Mordovian Zhanna D'Ark, Nun Alena Arzamasskaya: Comrade-in-arms Of Stepan Razin, Who Treated With Penicillin

Mordovian Zhanna D'Ark, Nun Alena Arzamasskaya: Comrade-in-arms Of Stepan Razin, Who Treated With Penicillin
Mordovian Zhanna D'Ark, Nun Alena Arzamasskaya: Comrade-in-arms Of Stepan Razin, Who Treated With Penicillin

Video: Mordovian Zhanna D'Ark, Nun Alena Arzamasskaya: Comrade-in-arms Of Stepan Razin, Who Treated With Penicillin

Video: О Степане Разине не по учебнику. Андрей Фурсов. 2022, November
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This woman combined things that were incomparable for the 17th century - she was a nun, a rebel and a witch. She shot from a bow, treated people with mold and had incredible authority among ordinary people. Like many other extraordinary personalities who came out of the people, Alena Arzamasskaya ended her life tragically, but even her death was special and edifying.

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Three centuries later, three peoples are fighting for the right to call Alena Arzamasskaya their own: Russians, Mokshans and Erzyans. This woman was born in Mordovia in a Cossack family, but became a heroine for everyone who lived and lives between the Oka and the Volga.

Alena was born near Arzamas in the Cossack village of Vyezdnaya Sloboda. History for posterity has not preserved neither the year of her birth, nor the details of the young years of her life. It is only known that Alena was very early married to a wealthy peasant who was much older than her.

The girl's family life did not last long - soon her husband fell ill and died. It was not easy to get married for the second time at that time, and living alone is even worse, so Alena chose a simple and worthy path for herself - she went to the Nicholas Monastery in Arzamas.

Honestly, it was then that Alena got her name, by which we know her, since no one knows what she was given at birth. Life in the monastery was good for the Cossack woman. There she not only learned to read and write, but also mastered medicine.

In the 17th century, the monasteries were treated with herbs and prayers, since everything else was considered witchcraft and censured. But Alena had a special approach to treatment - she used blue mold, which she collected in the monastery bathhouse, as medicine. Ointments made from a substance considered by the people to be useless and even harmful, perfectly healed purulent wounds and skin diseases.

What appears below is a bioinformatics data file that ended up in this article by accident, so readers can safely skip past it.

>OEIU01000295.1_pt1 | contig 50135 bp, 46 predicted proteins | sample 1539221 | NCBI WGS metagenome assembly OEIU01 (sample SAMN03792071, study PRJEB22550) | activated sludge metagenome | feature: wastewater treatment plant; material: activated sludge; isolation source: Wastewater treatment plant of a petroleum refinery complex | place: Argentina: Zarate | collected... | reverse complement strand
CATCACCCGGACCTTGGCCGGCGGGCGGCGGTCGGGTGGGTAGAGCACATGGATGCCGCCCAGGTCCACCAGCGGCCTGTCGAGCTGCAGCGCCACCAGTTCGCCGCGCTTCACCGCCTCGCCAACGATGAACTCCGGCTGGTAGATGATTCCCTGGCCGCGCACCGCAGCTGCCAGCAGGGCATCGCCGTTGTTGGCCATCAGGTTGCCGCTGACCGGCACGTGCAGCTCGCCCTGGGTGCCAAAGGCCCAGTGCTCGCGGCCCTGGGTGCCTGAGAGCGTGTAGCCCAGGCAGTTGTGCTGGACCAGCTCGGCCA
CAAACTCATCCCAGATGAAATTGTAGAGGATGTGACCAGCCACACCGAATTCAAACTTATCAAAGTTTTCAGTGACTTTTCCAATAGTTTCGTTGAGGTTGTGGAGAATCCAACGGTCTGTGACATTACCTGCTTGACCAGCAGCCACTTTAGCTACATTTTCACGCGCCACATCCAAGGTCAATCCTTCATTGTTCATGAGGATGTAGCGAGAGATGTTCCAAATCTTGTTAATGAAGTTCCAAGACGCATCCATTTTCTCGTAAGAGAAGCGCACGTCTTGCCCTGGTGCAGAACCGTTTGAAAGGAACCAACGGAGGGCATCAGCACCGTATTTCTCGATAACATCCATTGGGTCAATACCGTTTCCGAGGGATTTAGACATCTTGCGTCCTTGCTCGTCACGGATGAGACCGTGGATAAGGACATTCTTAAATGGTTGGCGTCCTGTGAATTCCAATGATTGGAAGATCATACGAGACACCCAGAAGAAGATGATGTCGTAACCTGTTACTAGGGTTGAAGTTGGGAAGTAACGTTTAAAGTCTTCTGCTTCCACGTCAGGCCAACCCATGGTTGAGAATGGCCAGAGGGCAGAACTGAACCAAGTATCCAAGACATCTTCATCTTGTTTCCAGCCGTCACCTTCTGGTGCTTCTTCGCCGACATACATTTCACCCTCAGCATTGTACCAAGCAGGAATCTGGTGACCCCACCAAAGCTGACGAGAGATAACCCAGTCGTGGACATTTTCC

Local peasants willingly received treatment from Alena, but they gossiped among themselves that her help could not do without devilry. The bathhouse, where the woman took her medicine, was traditionally considered the abode of evil spirits. But the fact that the healer lived in a monastery was somewhat reassuring. It also played a role that for many Alena's help was the last hope for a cure.

Historical sources say that Alena spent at least 20 years in the monastery, helping everyone who turned to her for treatment. She decided to leave her monastery for a very unusual reason - she was imbued with the ideas of Stepan Razin, who was talked about in 1667.

The decision to take part in the peasant war came to nun Alena in 1669. She took a bow and arrows, mounted a horse and rode through the surrounding villages to collect the militia. The authority of the sorceress allowed her in a short time to put together a detachment of 300-400 people, with whom the woman won her first victories over the tsarist troops.

Stepan Razin. V.I.Surikov. 1906 year

In 1670 Alena's detachment united with a group of peasants of Fyodor Sidorov and its number was 700 people. With this impressive force by the standards of that time, she utterly defeated the army of the Arzamas governor Leonty Shaisukov and captured the city of Temnikov.

The log house was good in that it deprived those present of the spectacle of the torture of the executed, which was considered pious and merciful. Repentance did not overtake Alena even in the face of death - the woman herself entered the well. While the fire was burning from the log house, not a single sound was heard - the courageous nun did not deliver a single moment of celebration to her executioners.

Sentenced to be burned in a log house

The story of Alena Arzamasskaya was so unusual that it became widely known not only in Russia, but also in Europe.The famous German historian of the 17th century Johann Fisch in his book described the execution of this woman in the following words:

A few days after Razin's execution, a nun was burned, who, being at the same time with him, like an Amazon, surpassed men in her unusual courage. other flammable things, and, crossing herself and performing other rituals, boldly jumped into it, slammed the lid behind her and, when everything was engulfed in flames, did not make a sound. Despite the fact that very little is known about Alena Arzamasskaya, novels, poems and plays have been written about this woman. This Mordovian Jeanne D'Arc, who fought for freedom and justice, left a solid mark in the history of the Russian late Middle Ages and is still revered in her homeland, in Mordovia. See also: Russian scientists showed the face of a Scythian king, Morgenstern - a simple and terrible weapon of the Middle Ages, False Dmitry I: an adventurer impostor or the first reformer tsar?

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